What happens if your energy supplier goes bust?

With energy prices set to rise and providers already collapsing, we take a look at what happens when your energy supplier goes bust. 

The content of this article was relevant at the time of publishing. Circumstances change continuously and caution should therefore be exercised when relying upon any content contained within this article.

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With energy prices set to rise and the news that a number of firms have collapsed, many of us face a winter of worry. So if the worst happens and your energy supplier goes bust, what actually happens? Let’s take a look.

[top_pitch] 

Will you be cut off if your energy supplier goes bust?

No. If your energy supplier goes bust, you won’t be cut off. In fact, there shouldn’t be any disruption and you might not even be aware of anything changing. Instead, industry regulator Ofgem will transfer you to a new energy supplier. 

What should you do if your energy supplier collapses?

If your energy provider stops trading, you don’t technically have to do anything. You’ll be allocated a new supplier in time. 

However, it’s a good idea to take a meter reading (a photo of your meter with the reading in view is even better). Doing this will make it easier to see what you owe when you get a new supplier. 

Ofgem also advises that you shouldn’t switch straight away if your current supplier goes bust. 

What happens when your energy supplier ceases to trade?

The first thing that will happen is that Ofgem will ask other suppliers to bid for your business. They’ll then choose a new supplier who they think can best serve consumers. 

It’s highly likely that when your custom is transferred, you’ll be put on a ‘deemed contract’ which is essentially a default tariff. The whole process should take just a few days.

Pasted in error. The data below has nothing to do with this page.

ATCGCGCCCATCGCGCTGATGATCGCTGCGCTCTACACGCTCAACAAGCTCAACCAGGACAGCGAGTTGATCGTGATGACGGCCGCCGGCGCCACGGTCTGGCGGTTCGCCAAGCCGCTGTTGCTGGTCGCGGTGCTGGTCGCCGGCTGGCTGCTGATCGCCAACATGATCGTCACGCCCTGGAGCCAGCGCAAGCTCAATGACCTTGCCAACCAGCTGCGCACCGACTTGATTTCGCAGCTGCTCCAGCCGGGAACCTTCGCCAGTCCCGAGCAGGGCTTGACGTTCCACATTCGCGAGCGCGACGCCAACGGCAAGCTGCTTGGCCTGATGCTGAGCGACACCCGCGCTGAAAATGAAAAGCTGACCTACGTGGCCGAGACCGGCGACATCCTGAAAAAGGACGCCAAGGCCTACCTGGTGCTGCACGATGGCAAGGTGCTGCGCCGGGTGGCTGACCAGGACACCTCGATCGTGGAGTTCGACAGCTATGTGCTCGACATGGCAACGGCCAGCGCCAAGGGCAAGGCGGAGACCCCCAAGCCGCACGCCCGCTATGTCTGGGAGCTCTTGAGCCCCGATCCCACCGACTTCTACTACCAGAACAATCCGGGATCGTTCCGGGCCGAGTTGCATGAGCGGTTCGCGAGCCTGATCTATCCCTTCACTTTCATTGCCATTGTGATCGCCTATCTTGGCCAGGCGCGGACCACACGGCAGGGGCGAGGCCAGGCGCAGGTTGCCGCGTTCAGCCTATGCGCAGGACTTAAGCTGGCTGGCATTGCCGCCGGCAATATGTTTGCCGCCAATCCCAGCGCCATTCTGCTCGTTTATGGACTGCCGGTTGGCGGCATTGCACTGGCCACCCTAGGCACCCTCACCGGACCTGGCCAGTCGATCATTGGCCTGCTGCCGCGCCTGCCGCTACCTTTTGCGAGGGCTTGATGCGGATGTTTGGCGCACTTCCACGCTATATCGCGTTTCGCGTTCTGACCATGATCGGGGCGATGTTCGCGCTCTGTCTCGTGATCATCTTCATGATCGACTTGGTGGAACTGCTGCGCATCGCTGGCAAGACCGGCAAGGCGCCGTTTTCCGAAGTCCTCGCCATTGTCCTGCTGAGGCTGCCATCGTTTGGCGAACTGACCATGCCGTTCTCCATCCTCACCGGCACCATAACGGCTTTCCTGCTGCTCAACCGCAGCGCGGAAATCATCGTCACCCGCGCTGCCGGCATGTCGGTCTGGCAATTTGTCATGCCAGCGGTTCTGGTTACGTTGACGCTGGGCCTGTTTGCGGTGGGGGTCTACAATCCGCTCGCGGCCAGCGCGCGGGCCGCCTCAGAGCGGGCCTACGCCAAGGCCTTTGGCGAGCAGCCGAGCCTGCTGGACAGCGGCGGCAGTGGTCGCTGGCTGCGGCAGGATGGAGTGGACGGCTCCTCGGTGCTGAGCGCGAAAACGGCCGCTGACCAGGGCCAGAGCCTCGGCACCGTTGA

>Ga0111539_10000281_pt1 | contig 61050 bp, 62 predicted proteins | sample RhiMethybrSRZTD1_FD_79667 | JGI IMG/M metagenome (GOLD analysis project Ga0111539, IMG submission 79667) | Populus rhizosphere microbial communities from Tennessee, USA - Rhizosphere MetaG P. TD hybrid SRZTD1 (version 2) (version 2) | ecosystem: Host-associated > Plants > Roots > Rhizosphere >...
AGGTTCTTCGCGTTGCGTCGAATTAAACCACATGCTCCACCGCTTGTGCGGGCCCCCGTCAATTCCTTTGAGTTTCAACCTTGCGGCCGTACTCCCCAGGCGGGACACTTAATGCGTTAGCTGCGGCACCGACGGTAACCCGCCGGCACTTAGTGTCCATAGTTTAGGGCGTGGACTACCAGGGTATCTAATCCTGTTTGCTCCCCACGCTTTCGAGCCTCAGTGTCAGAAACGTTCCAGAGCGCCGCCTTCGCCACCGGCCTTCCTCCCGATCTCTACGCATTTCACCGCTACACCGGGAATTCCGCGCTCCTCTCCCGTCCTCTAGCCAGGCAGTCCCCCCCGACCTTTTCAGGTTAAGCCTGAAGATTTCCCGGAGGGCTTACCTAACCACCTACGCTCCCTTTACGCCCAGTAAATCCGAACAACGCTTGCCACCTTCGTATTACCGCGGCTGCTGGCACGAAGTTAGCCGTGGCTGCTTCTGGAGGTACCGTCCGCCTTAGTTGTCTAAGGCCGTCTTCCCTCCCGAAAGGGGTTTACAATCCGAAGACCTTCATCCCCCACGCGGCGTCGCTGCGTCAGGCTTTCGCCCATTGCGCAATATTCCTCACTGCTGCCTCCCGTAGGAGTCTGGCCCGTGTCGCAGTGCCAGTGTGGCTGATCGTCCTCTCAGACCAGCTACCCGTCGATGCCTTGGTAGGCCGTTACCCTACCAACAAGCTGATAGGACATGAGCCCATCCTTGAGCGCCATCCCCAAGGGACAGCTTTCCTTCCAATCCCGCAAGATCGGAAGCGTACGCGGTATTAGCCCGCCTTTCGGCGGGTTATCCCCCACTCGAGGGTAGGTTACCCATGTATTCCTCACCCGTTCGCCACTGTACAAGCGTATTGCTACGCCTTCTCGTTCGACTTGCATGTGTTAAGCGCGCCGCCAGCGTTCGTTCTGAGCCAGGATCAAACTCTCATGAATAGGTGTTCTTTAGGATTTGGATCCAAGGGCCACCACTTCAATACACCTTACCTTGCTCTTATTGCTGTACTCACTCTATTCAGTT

Once a new supplier has been chosen, they’ll contact you and you’ll be able to discuss:

  • Alternative, cheaper tariffs.
  • Any credit you had with your old supplier – your new supplier should pay back what you’re owed or credit your new account. 
  • What happens with any outstanding debts. If your new supplier has taken on customer debts, you’ll need to pay them what you owe. However, if they haven’t, you’ll have to keep paying back your old supplier (or their administrators). 
  • What to do with any Direct Debits that are set up for your account. If you have outstanding payments, these may still be taken as usual via Direct Debit until your bill is paid off. 

If you’ve spoken to your new supplier and then decide you want to switch to a better deal with another supplier, you can. 

What if you’re in the middle of switching energy supplier?

If you’re already in the process of switching, it should go ahead as planned and you don’t need to do anything. Of course, if you’re concerned, you can contact the supplier you’re switching to and check with them for reassurance. 

What happens to your smart meter?

This will depend on whether it’s compatible with your new supplier’s systems and processes. If it is, you should be able to carry on using it. If not, you’ll probably have to do things the ‘old school’ way and take meter readings instead. 

[middle_pitch]

What about business energy customers?

The same applies to business energy customers. The only difference is that Ofgem doesn’t guarantee you’ll get back any credit on your energy account. In other words, you could lose this money. However, Ofgem does say it will always try to find suppliers that are willing to honour business accounts in credit. 

If that isn’t possible, you can chase for credit owed to you through the administrators handling your old supplier’s liquidation. 

How can you keep energy bills down?

Shopping around and comparing tariffs really is the best and quickest way to get the best energy deals. But if you’re worried about rising energy prices and want other ways to cut costs, take a look at these practical tips to keep bills down. 

Should you invest, the value of your investment may rise or fall and your capital is at risk. Before investing, your individual circumstances should be considered so you should consider taking independent financial advice.

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